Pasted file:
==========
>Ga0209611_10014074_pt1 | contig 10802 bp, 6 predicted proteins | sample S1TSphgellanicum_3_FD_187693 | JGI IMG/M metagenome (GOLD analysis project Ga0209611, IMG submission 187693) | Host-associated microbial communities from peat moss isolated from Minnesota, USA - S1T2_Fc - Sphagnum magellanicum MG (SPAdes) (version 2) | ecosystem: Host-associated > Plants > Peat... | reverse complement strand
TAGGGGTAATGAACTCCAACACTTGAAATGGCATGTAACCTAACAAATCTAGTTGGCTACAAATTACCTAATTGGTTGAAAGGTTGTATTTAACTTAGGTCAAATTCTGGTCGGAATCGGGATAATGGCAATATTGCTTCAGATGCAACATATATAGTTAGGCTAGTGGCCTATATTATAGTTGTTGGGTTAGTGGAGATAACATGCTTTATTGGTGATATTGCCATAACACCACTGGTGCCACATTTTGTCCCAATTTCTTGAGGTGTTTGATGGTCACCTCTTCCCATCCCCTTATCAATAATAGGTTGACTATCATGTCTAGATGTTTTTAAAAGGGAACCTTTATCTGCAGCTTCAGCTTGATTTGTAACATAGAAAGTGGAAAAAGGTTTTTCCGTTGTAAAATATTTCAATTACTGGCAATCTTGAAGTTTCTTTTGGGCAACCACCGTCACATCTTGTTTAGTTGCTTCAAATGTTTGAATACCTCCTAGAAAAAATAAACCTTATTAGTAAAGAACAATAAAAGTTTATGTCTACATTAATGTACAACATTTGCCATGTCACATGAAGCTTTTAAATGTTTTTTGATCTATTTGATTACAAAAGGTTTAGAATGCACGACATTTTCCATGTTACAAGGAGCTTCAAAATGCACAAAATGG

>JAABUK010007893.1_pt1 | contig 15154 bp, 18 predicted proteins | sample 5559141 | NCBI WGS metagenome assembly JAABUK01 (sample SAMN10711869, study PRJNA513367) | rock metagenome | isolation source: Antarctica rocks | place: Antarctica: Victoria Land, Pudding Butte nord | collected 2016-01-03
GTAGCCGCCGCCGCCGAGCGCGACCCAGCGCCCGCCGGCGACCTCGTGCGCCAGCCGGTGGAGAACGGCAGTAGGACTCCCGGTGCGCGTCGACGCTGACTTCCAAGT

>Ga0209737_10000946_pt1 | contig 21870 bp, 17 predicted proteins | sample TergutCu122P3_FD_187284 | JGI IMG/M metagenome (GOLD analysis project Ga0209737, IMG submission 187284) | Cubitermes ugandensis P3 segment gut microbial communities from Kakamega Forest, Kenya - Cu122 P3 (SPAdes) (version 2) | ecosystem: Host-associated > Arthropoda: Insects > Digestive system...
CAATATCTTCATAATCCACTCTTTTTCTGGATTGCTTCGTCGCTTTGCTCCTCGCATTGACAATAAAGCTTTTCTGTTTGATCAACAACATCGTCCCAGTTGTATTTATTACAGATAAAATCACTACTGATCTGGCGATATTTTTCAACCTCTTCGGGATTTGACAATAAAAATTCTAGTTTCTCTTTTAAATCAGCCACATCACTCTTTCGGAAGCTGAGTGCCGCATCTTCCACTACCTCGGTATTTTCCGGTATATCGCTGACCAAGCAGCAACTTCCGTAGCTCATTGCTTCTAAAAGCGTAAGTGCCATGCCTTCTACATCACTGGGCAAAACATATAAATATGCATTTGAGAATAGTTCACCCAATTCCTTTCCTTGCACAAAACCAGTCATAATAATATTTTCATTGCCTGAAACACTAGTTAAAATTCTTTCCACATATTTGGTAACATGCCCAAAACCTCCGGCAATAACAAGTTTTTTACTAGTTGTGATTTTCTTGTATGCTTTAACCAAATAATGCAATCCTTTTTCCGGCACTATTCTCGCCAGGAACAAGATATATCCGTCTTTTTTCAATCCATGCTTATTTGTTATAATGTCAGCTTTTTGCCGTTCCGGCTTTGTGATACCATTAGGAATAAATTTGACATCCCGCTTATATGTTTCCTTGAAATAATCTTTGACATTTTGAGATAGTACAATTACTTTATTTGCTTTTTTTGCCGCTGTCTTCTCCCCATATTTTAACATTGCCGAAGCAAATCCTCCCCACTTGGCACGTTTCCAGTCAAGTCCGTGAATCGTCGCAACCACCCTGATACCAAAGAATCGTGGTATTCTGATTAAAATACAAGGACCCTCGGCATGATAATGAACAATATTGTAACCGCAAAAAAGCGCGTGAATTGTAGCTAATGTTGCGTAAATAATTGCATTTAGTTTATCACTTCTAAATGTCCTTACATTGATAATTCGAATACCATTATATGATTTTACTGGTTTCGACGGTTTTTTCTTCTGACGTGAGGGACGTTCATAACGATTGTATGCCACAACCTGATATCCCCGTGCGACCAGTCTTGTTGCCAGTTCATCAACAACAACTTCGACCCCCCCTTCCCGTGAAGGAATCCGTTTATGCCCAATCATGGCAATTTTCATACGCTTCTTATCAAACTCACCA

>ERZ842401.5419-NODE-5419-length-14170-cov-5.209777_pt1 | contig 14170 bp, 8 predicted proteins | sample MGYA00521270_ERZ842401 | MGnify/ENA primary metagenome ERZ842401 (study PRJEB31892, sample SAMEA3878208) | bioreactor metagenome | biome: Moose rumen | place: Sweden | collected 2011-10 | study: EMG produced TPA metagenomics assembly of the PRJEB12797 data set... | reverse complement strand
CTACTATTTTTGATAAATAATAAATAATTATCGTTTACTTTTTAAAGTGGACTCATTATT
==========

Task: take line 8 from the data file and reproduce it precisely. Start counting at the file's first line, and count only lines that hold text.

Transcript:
CTACTATTTTTGATAAATAATAAATAATTATCGTTTACTTTTTAAAGTGGACTCATTATT